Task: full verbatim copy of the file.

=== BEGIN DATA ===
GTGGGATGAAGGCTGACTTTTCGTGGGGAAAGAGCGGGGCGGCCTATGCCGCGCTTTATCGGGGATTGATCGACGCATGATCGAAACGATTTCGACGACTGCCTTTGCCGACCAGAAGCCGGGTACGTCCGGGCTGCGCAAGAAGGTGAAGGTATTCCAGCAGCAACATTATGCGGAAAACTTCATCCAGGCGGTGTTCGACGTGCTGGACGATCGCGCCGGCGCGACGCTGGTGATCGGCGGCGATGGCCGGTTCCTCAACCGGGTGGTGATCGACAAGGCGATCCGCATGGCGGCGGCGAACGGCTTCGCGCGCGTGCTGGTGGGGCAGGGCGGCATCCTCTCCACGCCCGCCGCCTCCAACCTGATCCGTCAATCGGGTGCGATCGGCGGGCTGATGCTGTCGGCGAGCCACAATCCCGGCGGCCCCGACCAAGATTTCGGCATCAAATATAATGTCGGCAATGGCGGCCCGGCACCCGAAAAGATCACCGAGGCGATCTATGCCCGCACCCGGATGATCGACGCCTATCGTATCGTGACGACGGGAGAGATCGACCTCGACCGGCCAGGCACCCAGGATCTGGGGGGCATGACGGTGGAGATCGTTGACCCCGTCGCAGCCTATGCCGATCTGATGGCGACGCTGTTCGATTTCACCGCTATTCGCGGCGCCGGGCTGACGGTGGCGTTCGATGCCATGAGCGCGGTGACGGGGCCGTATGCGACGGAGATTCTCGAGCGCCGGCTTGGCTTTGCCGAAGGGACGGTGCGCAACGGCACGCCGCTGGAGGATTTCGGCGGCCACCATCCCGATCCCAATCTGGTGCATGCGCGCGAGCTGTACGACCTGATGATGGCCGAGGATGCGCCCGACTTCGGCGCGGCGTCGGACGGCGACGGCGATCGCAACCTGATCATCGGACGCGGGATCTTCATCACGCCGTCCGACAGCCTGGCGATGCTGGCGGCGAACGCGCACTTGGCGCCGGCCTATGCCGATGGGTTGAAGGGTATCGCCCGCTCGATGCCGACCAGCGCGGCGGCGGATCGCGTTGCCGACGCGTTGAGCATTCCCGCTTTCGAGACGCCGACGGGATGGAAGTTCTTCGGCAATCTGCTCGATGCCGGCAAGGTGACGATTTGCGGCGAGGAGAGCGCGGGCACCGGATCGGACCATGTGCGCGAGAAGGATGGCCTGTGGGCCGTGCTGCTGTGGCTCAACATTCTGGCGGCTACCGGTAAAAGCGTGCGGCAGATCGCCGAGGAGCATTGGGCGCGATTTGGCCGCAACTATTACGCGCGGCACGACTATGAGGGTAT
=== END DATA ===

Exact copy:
GTGGGATGAAGGCTGACTTTTCGTGGGGAAAGAGCGGGGCGGCCTATGCCGCGCTTTATCGGGGATTGATCGACGCATGATCGAAACGATTTCGACGACTGCCTTTGCCGACCAGAAGCCGGGTACGTCCGGGCTGCGCAAGAAGGTGAAGGTATTCCAGCAGCAACATTATGCGGAAAACTTCATCCAGGCGGTGTTCGACGTGCTGGACGATCGCGCCGGCGCGACGCTGGTGATCGGCGGCGATGGCCGGTTCCTCAACCGGGTGGTGATCGACAAGGCGATCCGCATGGCGGCGGCGAACGGCTTCGCGCGCGTGCTGGTGGGGCAGGGCGGCATCCTCTCCACGCCCGCCGCCTCCAACCTGATCCGTCAATCGGGTGCGATCGGCGGGCTGATGCTGTCGGCGAGCCACAATCCCGGCGGCCCCGACCAAGATTTCGGCATCAAATATAATGTCGGCAATGGCGGCCCGGCACCCGAAAAGATCACCGAGGCGATCTATGCCCGCACCCGGATGATCGACGCCTATCGTATCGTGACGACGGGAGAGATCGACCTCGACCGGCCAGGCACCCAGGATCTGGGGGGCATGACGGTGGAGATCGTTGACCCCGTCGCAGCCTATGCCGATCTGATGGCGACGCTGTTCGATTTCACCGCTATTCGCGGCGCCGGGCTGACGGTGGCGTTCGATGCCATGAGCGCGGTGACGGGGCCGTATGCGACGGAGATTCTCGAGCGCCGGCTTGGCTTTGCCGAAGGGACGGTGCGCAACGGCACGCCGCTGGAGGATTTCGGCGGCCACCATCCCGATCCCAATCTGGTGCATGCGCGCGAGCTGTACGACCTGATGATGGCCGAGGATGCGCCCGACTTCGGCGCGGCGTCGGACGGCGACGGCGATCGCAACCTGATCATCGGACGCGGGATCTTCATCACGCCGTCCGACAGCCTGGCGATGCTGGCGGCGAACGCGCACTTGGCGCCGGCCTATGCCGATGGGTTGAAGGGTATCGCCCGCTCGATGCCGACCAGCGCGGCGGCGGATCGCGTTGCCGACGCGTTGAGCATTCCCGCTTTCGAGACGCCGACGGGATGGAAGTTCTTCGGCAATCTGCTCGATGCCGGCAAGGTGACGATTTGCGGCGAGGAGAGCGCGGGCACCGGATCGGACCATGTGCGCGAGAAGGATGGCCTGTGGGCCGTGCTGCTGTGGCTCAACATTCTGGCGGCTACCGGTAAAAGCGTGCGGCAGATCGCCGAGGAGCATTGGGCGCGATTTGGCCGCAACTATTACGCGCGGCACGACTATGAGGGTAT